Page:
Chart view Muscle1.Fm

The muscle thickness does not have to reflect force. Choosing other values for the Bulging property will give other results:

Bulging value

Effect

Comment

0

No bulging

This is the default value

1

Muscle force

Thickness is proportional to force

2

Muscle strength

Constant in this case (but relevant for more advanced muscle models)

3

Muscle activity

The ratio between muscle force and muscle strength

4

Constant volume

The muscle gets thicker when it contracts

Muscle state can also be visualized with color. This allows for using bulging to visualize the force, while, for instance, muscle activity can be visualized with color. Try the following:

AnyDrawMuscle drw = {
  //RGB = {0.554688, 0.101563, 0.117188};
  //Opacity = 1.000000;
  //DrawOnOff = 1.000000;
  Bulging = 1;
  ColorScale = 1;
  //RGBColorScale = {0.957031, 0.785156, 0.785156};
  MaxStress = 2500;
};

When you reload and run the InverseDynamicAnalysis, you will notice that the red shade of the muscle changes as its activity grows:

Simple model two positions

When the activity is zero, the color defaults to a rather pale red. You can control this “initial” value of the scaled color through the property RGBColorscale. As the activity grows towards 1, the color approaches the default value of the muscle given in the RGB property. For instance, if you want the color interpolated from a cold blue to a warm red as the muscle activity increases, you can use the following settings:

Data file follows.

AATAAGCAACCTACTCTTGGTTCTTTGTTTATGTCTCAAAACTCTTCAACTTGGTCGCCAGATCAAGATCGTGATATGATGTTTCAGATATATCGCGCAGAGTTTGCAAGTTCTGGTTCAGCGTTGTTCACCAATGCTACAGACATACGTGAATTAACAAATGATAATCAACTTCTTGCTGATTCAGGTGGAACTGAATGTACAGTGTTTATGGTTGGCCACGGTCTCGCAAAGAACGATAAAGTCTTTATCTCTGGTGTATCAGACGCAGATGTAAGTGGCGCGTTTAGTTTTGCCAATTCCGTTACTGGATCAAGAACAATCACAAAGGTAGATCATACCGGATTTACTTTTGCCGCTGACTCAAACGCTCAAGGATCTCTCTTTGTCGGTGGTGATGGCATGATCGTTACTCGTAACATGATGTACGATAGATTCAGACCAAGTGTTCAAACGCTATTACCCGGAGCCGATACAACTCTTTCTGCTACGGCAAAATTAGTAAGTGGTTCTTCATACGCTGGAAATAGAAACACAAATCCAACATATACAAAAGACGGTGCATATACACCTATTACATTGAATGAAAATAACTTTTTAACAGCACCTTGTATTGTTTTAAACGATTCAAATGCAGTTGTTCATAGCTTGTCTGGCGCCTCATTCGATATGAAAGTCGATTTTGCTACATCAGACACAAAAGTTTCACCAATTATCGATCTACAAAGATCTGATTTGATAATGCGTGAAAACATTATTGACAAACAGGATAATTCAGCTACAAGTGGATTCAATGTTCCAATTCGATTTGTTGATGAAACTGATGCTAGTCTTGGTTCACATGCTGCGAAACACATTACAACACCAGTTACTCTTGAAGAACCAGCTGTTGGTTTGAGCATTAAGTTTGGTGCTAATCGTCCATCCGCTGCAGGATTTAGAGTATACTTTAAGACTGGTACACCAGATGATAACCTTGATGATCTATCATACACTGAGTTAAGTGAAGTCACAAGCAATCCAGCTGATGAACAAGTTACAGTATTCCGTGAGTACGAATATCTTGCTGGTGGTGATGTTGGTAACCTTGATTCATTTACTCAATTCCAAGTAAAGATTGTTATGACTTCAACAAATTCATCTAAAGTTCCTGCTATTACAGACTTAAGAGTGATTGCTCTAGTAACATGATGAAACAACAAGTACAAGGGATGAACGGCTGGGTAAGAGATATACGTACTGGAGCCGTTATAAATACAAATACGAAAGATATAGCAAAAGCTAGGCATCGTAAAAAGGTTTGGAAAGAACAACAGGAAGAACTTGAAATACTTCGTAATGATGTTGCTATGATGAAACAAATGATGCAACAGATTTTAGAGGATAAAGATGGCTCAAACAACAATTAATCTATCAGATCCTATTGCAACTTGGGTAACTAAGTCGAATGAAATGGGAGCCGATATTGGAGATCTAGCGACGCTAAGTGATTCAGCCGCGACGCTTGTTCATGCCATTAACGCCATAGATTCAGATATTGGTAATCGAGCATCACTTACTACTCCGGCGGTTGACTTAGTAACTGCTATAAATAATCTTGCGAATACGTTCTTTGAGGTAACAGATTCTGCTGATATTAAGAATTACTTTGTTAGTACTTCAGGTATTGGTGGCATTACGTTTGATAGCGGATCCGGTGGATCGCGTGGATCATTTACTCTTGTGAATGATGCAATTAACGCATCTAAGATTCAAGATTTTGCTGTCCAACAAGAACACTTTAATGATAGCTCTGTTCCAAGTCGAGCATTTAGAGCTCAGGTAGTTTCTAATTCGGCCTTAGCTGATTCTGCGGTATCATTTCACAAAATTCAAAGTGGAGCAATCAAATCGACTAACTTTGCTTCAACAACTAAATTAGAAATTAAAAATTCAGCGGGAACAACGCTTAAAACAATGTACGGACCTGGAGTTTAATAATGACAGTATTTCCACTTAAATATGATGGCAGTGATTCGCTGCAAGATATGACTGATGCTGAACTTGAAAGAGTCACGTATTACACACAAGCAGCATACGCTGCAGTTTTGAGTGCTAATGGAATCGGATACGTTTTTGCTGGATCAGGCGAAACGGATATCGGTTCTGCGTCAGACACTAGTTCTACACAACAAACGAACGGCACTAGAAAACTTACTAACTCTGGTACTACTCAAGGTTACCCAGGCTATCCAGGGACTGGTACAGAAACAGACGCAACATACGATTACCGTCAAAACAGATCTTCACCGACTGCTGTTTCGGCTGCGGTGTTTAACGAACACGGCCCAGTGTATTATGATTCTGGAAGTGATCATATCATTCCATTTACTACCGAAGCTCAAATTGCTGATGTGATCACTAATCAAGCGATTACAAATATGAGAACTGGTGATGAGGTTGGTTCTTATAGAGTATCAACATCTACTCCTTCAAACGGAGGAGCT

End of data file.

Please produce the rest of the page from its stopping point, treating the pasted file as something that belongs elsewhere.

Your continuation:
AnyDrawMuscle drw = {
  RGB = {1, 0, 0};  //Red
  //Opacity = 1.000000;
  //DrawOnOff = 1.000000;
  Bulging = 1;
  ColorScale = 1;
  RGBColorScale = {0, 0, 1}; //Blue
  MaxStress = 2500;
};

Finally, the muscle drawing object has a couple of properties in common with other drawing objects: You can control the transparency of the object through the property of that name. Opacity = 1 means opaque, and with Opacity = 0, the object becomes completely invisible. All values in between causes the object to be semi-transparent. You can also turn of the display of the object entirely off by setting DrawOnOff = 0;

See also

Next lesson: Lesson 3: Via-point Muscles.